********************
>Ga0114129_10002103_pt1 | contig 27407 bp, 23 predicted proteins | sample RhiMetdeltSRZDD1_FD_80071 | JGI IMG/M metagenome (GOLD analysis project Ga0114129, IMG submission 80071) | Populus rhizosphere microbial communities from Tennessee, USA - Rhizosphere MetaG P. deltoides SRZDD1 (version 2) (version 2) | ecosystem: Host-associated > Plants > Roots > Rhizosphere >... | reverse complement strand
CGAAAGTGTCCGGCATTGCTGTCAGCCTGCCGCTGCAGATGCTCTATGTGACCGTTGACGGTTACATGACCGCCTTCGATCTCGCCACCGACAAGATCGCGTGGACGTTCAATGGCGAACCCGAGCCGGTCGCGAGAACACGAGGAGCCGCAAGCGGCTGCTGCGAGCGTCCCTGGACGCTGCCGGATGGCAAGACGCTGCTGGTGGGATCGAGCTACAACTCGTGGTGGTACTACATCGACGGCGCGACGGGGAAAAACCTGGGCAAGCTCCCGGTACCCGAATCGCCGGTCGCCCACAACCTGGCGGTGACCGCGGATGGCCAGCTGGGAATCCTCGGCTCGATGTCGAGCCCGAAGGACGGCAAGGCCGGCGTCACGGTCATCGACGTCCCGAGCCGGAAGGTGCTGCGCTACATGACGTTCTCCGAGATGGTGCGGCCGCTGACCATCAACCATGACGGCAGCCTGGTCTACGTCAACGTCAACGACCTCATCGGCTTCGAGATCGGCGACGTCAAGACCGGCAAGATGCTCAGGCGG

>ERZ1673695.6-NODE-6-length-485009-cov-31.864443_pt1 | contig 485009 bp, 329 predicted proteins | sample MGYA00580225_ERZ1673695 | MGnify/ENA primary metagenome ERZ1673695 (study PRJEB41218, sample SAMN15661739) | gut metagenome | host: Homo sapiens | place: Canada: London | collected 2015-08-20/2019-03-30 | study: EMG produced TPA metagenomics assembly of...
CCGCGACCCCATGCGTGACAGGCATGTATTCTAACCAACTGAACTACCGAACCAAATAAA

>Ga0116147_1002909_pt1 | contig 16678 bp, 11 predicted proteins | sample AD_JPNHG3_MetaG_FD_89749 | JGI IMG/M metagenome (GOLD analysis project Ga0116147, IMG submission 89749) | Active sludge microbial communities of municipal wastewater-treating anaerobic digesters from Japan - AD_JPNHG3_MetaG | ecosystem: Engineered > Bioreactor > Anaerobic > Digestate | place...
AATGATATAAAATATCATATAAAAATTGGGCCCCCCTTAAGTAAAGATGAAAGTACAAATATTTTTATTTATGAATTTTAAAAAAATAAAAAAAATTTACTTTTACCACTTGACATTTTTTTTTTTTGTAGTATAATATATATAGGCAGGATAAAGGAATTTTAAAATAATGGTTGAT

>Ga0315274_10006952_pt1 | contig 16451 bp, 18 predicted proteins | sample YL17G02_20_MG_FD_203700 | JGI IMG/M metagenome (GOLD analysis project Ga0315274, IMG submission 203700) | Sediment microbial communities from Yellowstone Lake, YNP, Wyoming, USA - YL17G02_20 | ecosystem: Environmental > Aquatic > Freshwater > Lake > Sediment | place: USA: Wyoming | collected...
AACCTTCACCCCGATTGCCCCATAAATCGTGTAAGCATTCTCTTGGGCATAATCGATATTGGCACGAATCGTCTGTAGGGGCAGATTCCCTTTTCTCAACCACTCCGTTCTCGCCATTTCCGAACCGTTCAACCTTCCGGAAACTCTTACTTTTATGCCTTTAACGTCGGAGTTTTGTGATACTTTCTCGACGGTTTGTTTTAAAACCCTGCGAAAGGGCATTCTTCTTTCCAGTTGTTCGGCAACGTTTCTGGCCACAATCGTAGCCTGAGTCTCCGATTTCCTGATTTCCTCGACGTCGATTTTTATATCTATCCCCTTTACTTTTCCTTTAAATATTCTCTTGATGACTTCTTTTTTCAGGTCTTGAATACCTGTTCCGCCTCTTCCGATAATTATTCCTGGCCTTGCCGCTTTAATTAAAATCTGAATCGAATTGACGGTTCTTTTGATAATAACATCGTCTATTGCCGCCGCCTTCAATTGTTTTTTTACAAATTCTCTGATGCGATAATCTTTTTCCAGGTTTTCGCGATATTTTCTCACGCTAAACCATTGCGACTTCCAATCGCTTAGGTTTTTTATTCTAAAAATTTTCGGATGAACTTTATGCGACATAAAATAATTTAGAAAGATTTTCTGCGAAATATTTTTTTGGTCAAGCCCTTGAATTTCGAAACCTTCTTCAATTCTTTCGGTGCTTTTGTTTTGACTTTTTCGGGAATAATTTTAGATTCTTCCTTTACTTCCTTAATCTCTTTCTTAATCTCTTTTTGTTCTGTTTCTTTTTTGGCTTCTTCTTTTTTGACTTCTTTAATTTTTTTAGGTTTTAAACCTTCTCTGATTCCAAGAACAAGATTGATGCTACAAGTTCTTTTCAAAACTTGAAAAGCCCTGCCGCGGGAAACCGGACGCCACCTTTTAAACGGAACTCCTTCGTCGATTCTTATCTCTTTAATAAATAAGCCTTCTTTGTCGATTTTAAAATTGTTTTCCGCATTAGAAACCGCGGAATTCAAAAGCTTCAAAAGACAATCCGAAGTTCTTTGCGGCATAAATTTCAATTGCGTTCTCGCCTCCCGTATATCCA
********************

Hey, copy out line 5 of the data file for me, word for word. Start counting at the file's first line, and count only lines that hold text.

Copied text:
>Ga0116147_1002909_pt1 | contig 16678 bp, 11 predicted proteins | sample AD_JPNHG3_MetaG_FD_89749 | JGI IMG/M metagenome (GOLD analysis project Ga0116147, IMG submission 89749) | Active sludge microbial communities of municipal wastewater-treating anaerobic digesters from Japan - AD_JPNHG3_MetaG | ecosystem: Engineered > Bioreactor > Anaerobic > Digestate | place...